Editorial - Journal of Child and Adolescent Health (2021) Volume 5, Issue 1
Editorial note on Mental Developments
In this editorial the discussion is on Mental development includes such abilities as attending, perceiving, observing, remembering, imagining, thinking, solving problems and growth of intelligence as well as of language. These abilities change, grow and mature with age and decline in old age. The rates of change vary with age and special experiences.
There are five development areas:
The Five Areas of Development is a holistic approach to learning that strives to break down the silos in education and ensure the development of a learner in all Five areas of Development - Cerebral, Emotional, Physical, Social and Spiritual.
Mental development is another name for extending the intellectual horizon of the child. To begin with, the world is one large, “booming, buzzing confusion” to the child. Gradually, details are perceived and understood, differences are realised and experiences and knowledge are organised into new relations. This is made possible through processes of differentiation and organisation or integration.
The factors that affect mental development include maturation, learning and education. The kind of nervous system the human child inherits is an important factor. It helps him to co-ordinate various activities and responses. It regulates the activity of all the organs. The brain, an important part of the nervous system, plays a more significant role in the mental development of the individual than any other part. It helps in the perception of the surrounding world and perception is the basis of the mental activity – all thought and consciousness.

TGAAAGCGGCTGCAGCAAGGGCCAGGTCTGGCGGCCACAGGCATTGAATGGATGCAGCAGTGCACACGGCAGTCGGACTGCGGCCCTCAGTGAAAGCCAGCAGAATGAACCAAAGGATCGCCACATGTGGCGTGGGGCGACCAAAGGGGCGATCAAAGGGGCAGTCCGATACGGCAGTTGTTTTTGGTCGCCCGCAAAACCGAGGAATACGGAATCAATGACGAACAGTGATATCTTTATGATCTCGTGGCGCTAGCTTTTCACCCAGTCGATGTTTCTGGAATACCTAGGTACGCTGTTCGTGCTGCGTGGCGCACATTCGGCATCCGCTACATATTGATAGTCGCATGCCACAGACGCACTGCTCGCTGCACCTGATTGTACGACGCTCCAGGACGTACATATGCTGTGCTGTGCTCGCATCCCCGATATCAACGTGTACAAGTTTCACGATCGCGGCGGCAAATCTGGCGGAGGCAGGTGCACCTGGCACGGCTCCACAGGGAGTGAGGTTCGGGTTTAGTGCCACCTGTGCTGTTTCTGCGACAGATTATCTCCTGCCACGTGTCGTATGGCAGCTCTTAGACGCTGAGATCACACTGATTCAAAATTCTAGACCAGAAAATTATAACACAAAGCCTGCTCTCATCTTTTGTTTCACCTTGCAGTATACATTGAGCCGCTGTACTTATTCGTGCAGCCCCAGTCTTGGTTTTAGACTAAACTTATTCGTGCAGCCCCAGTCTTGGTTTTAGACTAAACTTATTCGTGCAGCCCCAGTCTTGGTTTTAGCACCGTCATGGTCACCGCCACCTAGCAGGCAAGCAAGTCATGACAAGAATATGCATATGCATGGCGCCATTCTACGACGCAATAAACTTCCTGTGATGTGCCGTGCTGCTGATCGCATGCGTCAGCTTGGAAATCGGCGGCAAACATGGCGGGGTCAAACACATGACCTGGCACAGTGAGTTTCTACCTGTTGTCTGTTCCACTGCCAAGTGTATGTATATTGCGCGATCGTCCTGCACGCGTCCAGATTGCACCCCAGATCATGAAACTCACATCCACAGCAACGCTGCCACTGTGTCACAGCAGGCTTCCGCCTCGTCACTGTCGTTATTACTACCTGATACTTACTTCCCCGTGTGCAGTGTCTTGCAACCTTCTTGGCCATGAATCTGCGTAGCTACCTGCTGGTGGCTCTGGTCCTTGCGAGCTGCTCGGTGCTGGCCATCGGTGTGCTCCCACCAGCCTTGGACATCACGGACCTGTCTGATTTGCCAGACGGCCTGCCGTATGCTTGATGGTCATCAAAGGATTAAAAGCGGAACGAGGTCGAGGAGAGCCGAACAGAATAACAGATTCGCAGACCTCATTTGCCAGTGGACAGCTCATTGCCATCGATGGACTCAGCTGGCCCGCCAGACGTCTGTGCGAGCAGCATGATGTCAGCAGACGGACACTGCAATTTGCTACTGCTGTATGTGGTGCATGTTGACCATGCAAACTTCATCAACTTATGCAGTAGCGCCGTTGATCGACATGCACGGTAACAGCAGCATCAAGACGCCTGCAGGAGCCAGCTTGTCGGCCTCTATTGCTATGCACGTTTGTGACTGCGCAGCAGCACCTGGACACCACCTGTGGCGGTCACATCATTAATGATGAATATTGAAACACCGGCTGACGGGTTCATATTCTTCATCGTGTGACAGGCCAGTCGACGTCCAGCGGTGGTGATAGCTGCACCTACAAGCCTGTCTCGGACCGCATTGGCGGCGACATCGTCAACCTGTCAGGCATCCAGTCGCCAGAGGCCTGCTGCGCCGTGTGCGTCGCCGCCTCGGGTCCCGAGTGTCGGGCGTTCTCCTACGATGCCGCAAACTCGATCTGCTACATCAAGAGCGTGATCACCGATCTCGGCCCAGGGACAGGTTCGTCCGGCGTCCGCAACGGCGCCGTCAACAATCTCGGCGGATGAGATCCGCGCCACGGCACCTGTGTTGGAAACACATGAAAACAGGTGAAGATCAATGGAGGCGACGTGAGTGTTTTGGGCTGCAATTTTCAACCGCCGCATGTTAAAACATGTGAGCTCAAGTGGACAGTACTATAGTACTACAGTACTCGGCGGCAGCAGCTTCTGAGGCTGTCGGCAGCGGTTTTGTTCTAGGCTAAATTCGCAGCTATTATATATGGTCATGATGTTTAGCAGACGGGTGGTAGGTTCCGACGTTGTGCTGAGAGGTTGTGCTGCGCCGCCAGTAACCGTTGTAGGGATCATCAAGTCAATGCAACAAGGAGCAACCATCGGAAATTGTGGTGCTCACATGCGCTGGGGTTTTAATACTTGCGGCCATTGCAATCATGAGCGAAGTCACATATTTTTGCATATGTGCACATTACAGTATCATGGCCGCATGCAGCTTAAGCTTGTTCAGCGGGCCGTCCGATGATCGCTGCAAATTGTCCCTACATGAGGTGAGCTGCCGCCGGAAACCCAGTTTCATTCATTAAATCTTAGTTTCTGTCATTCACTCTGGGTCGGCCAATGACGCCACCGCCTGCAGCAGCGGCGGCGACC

The study of intellectual development and its measurement historically has involved debate about several theoretical issues, all of which have implications for test design. One issue concerned the structure of intelligence, which was described as either a general global intellectual capacity, complex but unified, or a combination of many separate abilities. Developmental psychology examines the influences of nature and nurture on the process of human development, and processes of change in context across time. Many researchers are interested in the interactions among personal characteristics, the individual's behavior, and environmental factors, including the social context and the built environment. Ongoing debates in regards to developmental psychology include biological essentialism vs. neuroplasticity and stages of development vs. dynamic systems of development. 1 Researchers interested in memory development look at the way our memory develops from childhood and onward. According to Fuzzy-trace theory, people have two separate memory processes: verbatim and gist. These two traces begin to develop at different times as well as at a different pace. Children as young as 4 years-old have verbatim memory, memory for surface information, which increases up to early adulthood, at which point it begins to decline. On the other hand, our capacity for gist memory, memory for semantic information, increases up to early adulthood, at which point it is consistent through old age. Furthermore, one's reliance on gist memory traces increases as one ages.
Conclusion Development does not just involve the biological and physical aspects of growth, but also the cognitive and social aspects associated with development throughout life. By better understanding how and why people change and grow, we can then apply this knowledge to helping people live up to their full potential